One of the most common problems for a retail store, not just retail jewelers, is being able to accurately track the point of origin of online visitors and follow them through to the point when they walk into your retail store. Although for small retailers there is a simple method... you simply ask your customers.
That might seem intuitive, but in all seriousness, the retail jewelers I talk to tell me it's not easy for the sales person to remember to ask a lead source question when you're in the middle of selling romance.
It kind of kills the mood, if you know what I mean.
Romance or not, unless you can collect actual in-store data you will not be able to accurately measure the effectiveness of your website, or determine if your goal are being met. The job of your website is to use the tools provided by online marketing and SEO is to bring people into the store. If your website isn't doing its job correctly then it needs to be retrained, or retooled.
Measuring the effectiveness of an ecommerce site is easy; all the tools are online and you can track visitors from their point of origin all the way through checkout, or shopping cart abandonment. When the website makes a sale you could say that it met its intended goal, but maybe selling online is only an accessory use for a retail jeweler's website. Maybe the primary use of the website is to get people into the store, which means it still comes back to asking that led source question in person.
I'm going to make a broad generalization and say that the typical goal of a retail jeweler's website is to increase foot traffic rather than sell specific items. Although customers do sometimes come into the store looking for exact items they've printed out, it doesn't happen daily like it does in Sears, BestBuy, or Radio Shack.
With that generalization in mind, let's figure out how to measure your goal so you know the effectiveness of your website and online marketing. Remember that tracking I explained last week? You will need that UTM Google Tracking or something like it because that's where the measuring starts.
I'm going to use these 30 day fictitious website tracking stats from Google Analytics:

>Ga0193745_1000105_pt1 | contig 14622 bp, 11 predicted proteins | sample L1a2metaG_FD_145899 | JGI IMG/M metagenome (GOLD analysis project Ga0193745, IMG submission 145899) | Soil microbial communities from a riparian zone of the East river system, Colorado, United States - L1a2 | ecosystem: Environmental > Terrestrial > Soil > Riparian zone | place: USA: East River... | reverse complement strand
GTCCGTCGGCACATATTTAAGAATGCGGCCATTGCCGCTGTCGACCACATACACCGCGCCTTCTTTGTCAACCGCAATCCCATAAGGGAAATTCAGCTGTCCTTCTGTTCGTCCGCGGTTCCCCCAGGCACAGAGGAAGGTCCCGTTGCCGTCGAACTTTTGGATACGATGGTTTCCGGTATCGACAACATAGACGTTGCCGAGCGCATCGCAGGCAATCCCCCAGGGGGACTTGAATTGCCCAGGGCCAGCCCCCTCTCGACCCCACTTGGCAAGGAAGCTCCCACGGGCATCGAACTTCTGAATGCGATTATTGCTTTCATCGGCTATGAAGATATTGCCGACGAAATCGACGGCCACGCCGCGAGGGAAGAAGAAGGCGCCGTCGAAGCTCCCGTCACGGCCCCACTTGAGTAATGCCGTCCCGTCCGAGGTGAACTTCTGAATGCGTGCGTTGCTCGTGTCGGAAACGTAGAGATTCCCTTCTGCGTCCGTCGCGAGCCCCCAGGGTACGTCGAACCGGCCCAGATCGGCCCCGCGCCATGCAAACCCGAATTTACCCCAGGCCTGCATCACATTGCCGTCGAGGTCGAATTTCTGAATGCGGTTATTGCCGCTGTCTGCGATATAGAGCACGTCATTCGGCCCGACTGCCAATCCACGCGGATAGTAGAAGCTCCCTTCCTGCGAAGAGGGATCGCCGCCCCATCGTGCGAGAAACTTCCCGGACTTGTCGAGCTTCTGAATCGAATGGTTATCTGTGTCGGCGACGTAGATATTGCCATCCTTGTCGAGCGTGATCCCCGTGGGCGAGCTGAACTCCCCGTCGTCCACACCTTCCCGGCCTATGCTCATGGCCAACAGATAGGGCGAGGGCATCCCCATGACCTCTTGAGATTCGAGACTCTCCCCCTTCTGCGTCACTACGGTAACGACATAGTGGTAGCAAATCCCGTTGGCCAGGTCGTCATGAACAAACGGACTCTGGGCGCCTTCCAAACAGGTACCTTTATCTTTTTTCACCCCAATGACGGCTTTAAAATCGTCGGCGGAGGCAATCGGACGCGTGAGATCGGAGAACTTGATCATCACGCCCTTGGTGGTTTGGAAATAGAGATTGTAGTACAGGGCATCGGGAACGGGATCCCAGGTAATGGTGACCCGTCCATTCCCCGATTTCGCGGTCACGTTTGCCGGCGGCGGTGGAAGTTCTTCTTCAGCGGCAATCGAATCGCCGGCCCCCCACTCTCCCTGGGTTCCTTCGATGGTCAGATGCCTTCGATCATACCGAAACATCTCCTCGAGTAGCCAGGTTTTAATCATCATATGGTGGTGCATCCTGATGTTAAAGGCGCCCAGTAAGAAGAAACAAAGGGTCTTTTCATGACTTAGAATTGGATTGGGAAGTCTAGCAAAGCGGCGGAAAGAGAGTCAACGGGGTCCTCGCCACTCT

Visits from Facebook: 15
Visits from Google+: 4
Visits from Pinterest: 2
Visits from Twitter: 1
Since the world is still enamored by Facebook I'm going to use that in my calculations below.
If you hired an agency to do your Facebook management then you have an easy calculation ahead, but if you manage Facebook in house then you need to track the amount of time it takes for you or your employee to do the work. Since Facebook referrals are normally pretty low, 15 referrals from the last 30 days would probably be about 30 minutes per day engaging.
Let's do the math:
30 min X 5 day work week X 4 weeks = 10 hours.
According to payscale.com and careerbuilder.com the national average for a jewelry store salesperson is $26/hr.
10 hours X $26 = $260 is your minimum payroll cost for your Facebook marketing.
This is where you would use your hired agency cost instead of your payroll cost.
Now let's figure out the return on that...
I will assume a perfect world and say that you ask every person who walks in the store how they heard about you. You have to write down their response, but sometimes it's not as simple as that, here's why:
* If they say Google, then it's an organic visitor.
* If they say Twitter, then they read one of your tweets.
* If they say Pinterest, then they saw a pin either posted by you or someone using you as a source.
* If they say Google+, then they saw something you posted on Google+ or Google Maps
* If they say Facebook, then you can mark them down as a reference from Facebook and you know that the 10 hours we calculated above now has a potential ROI.
* If they say "website" then ask how they found your website. If they then say that they clicked over to your website from Facebook then you know the person standing in front of you is one of those 15 people shown on Google Analytics!
You have to track all the sales associated with each of these online sources. The best method would be to force the sales lead question at the point of sale. At the end of the month you would total up all your sales from Facebook and figure out if your marketing makes sense for that social network.
I'll continue this tomorrow with a step-by-step calculation explanation of ROI, visitor value, conversion ratios, and something I call In-store Visitor Ratio.